Design Ecosystem in Tbilisi

{ 🇬🇪 } – Tbilisi: design against all odds

Tbilisi’s skyline. Photo by Mostafa Meraji.

Located in the Caucasus region, Tbilisi is a city which has remained almost totally unknown to Western audiences up until recently. It is currently one of the fastest-developing cities not only in the region, but in Europe.

Tbilisi, which in former times was the seat of a Russian Empire governorate and, more recently, one of the major urban centers of the Soviet Union, is currently the capital of Georgia, a small, mountainous republic located at the edge of Europe which borders Russia, Turkey, Armenia, Azerbaijan and the Black Sea.

The city has gone through an incredible transformation in the last few years, to the point that it has become a fashionable travel destination. But what is really making this city so attractive? Unsurprisingly, design plays a part in Tbilisi’s success.

Design as a Tool to Break Free

Georgia’s recent history has been turbulent, to say the least. In 2008, the country was involved in a bitter conflict with its bigger neighbour, Russia, over the breakaway territories of Abkhazia and South Ossetia in what is regarded as the first war of the 21st century. More than a decade after, this conflict has left profound scars in the population, and the compromised relations with Russia also had serious consequences on the economy.

Almost in parallel, a new generation was emerging in the country, and especially in Tbilisi, its capital and biggest urban center. The new youth of Tbilisi was eager to break free of old ways, so they looked for alternatives and, in doing so, laid out a new course for the country. The results of this collective effort made by Tbilisians – mostly young people, but not exclusively – eventually started to show, and this is how today, in 2020, the Georgian capital is a success story in a region which has been historically been characterised by tensions, conflict and hostility.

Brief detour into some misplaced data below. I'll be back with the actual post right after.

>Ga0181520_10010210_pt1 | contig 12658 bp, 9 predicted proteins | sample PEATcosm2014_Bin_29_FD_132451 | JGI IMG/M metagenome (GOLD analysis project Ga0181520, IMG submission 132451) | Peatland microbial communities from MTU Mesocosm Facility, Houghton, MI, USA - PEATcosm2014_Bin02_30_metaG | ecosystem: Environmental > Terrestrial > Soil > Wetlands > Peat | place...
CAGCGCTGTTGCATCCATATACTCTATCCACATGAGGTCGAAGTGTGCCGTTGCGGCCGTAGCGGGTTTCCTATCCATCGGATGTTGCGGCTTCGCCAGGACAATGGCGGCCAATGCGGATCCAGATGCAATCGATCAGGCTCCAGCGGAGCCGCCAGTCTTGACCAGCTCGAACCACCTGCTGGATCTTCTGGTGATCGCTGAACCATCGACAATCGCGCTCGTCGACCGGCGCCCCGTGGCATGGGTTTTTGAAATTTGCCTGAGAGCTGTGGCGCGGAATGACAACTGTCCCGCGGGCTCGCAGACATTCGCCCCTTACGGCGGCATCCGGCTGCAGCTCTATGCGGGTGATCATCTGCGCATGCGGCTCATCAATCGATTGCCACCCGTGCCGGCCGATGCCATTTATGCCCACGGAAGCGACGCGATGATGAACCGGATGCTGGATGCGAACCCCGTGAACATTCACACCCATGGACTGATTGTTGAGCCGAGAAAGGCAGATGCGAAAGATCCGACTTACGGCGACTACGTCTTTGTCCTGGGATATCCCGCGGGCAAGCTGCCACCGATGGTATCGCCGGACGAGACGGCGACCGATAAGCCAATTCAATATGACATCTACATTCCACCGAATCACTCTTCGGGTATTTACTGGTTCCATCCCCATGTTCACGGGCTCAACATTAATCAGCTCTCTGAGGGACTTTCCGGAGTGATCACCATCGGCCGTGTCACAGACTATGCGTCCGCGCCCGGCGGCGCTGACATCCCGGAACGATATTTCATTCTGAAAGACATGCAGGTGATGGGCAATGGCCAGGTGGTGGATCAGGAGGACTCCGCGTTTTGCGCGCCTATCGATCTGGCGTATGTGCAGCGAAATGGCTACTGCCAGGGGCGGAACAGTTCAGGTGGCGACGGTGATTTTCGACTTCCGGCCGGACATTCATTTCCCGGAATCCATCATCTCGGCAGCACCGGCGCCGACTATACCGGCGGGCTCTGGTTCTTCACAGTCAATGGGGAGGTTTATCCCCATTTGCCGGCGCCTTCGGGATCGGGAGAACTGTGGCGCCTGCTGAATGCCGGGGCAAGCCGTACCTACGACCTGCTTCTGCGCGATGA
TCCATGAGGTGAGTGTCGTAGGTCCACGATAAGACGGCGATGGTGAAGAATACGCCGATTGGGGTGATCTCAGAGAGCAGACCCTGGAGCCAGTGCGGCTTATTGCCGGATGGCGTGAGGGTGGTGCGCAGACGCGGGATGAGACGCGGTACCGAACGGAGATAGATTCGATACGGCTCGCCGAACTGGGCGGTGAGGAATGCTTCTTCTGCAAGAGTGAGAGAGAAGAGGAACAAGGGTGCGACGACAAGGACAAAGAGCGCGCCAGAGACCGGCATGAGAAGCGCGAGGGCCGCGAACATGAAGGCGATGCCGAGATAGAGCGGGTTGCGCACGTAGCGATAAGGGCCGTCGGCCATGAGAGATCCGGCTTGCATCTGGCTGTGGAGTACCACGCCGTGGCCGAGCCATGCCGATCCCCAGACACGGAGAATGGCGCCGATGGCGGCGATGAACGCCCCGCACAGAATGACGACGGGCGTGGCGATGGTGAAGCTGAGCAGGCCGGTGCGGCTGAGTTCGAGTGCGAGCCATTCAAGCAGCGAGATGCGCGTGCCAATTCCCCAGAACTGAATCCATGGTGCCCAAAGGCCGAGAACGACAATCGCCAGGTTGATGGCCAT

The State of Design in Tbilisi

The establishment of a design scene in Tbilisi is very much an ongoing process. Laying down the foundations for this totally new sector for the city (and the country as a whole) obviously required some time, effort as well as an initial investment.

Without a doubt, one of the places which are at the forefront of the local design scene is Fabrika Tbilisi, a design hostel/creative hub where design shops, a café, a bar, educational institutions and co-working space have taken up residency since its creation in 2017. MUA, the architecture studio which was tasked with the project of converting an old Soviet sewing factory in the historical area of Tbilisi into Fabrika, said they wanted to “transform the empty building into an urban space that becomes a platform for the young and free-minded artists to create and share, implement and execute new ideas”.

Inside Fabrika Tbilisi. Photo by Nakani Mamasakhlisi.

As well as Fabrika, there are plenty of other initiatives aimed at widening Tbilisi’s creative scene. A fairly recent addition to the growing number of projects is bookstore-cum-cafe They Said Books, set up by designer Lado Lomitashvili. The aim of They Said Books is, in Lomitashvili’s own words, “to neutralise the post-Soviet trauma of the country, in particular the city of Tbilisi, by trying to act like a cultural activist”.